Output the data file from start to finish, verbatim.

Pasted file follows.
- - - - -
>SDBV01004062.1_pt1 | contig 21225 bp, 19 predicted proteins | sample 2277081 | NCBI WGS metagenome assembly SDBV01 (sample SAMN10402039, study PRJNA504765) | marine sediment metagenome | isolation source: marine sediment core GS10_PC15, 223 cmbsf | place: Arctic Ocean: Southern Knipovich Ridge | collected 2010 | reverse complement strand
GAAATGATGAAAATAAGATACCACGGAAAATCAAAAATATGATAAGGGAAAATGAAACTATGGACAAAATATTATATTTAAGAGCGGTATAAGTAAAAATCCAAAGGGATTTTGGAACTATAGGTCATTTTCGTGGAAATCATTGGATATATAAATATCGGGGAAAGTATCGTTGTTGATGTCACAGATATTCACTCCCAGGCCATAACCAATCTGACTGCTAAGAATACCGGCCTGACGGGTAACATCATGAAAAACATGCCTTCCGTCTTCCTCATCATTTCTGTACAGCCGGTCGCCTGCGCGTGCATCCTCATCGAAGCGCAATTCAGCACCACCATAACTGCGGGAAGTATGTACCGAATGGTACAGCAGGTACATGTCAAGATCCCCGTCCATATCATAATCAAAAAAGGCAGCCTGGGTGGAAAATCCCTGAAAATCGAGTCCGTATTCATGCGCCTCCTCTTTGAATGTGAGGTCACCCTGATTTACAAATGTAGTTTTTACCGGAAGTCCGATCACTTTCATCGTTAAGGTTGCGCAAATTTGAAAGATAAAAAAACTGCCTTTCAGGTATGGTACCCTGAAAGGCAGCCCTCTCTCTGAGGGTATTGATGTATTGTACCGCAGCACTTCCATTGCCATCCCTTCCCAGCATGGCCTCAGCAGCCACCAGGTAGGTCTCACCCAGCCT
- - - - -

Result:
>SDBV01004062.1_pt1 | contig 21225 bp, 19 predicted proteins | sample 2277081 | NCBI WGS metagenome assembly SDBV01 (sample SAMN10402039, study PRJNA504765) | marine sediment metagenome | isolation source: marine sediment core GS10_PC15, 223 cmbsf | place: Arctic Ocean: Southern Knipovich Ridge | collected 2010 | reverse complement strand
GAAATGATGAAAATAAGATACCACGGAAAATCAAAAATATGATAAGGGAAAATGAAACTATGGACAAAATATTATATTTAAGAGCGGTATAAGTAAAAATCCAAAGGGATTTTGGAACTATAGGTCATTTTCGTGGAAATCATTGGATATATAAATATCGGGGAAAGTATCGTTGTTGATGTCACAGATATTCACTCCCAGGCCATAACCAATCTGACTGCTAAGAATACCGGCCTGACGGGTAACATCATGAAAAACATGCCTTCCGTCTTCCTCATCATTTCTGTACAGCCGGTCGCCTGCGCGTGCATCCTCATCGAAGCGCAATTCAGCACCACCATAACTGCGGGAAGTATGTACCGAATGGTACAGCAGGTACATGTCAAGATCCCCGTCCATATCATAATCAAAAAAGGCAGCCTGGGTGGAAAATCCCTGAAAATCGAGTCCGTATTCATGCGCCTCCTCTTTGAATGTGAGGTCACCCTGATTTACAAATGTAGTTTTTACCGGAAGTCCGATCACTTTCATCGTTAAGGTTGCGCAAATTTGAAAGATAAAAAAACTGCCTTTCAGGTATGGTACCCTGAAAGGCAGCCCTCTCTCTGAGGGTATTGATGTATTGTACCGCAGCACTTCCATTGCCATCCCTTCCCAGCATGGCCTCAGCAGCCACCAGGTAGGTCTCACCCAGCCT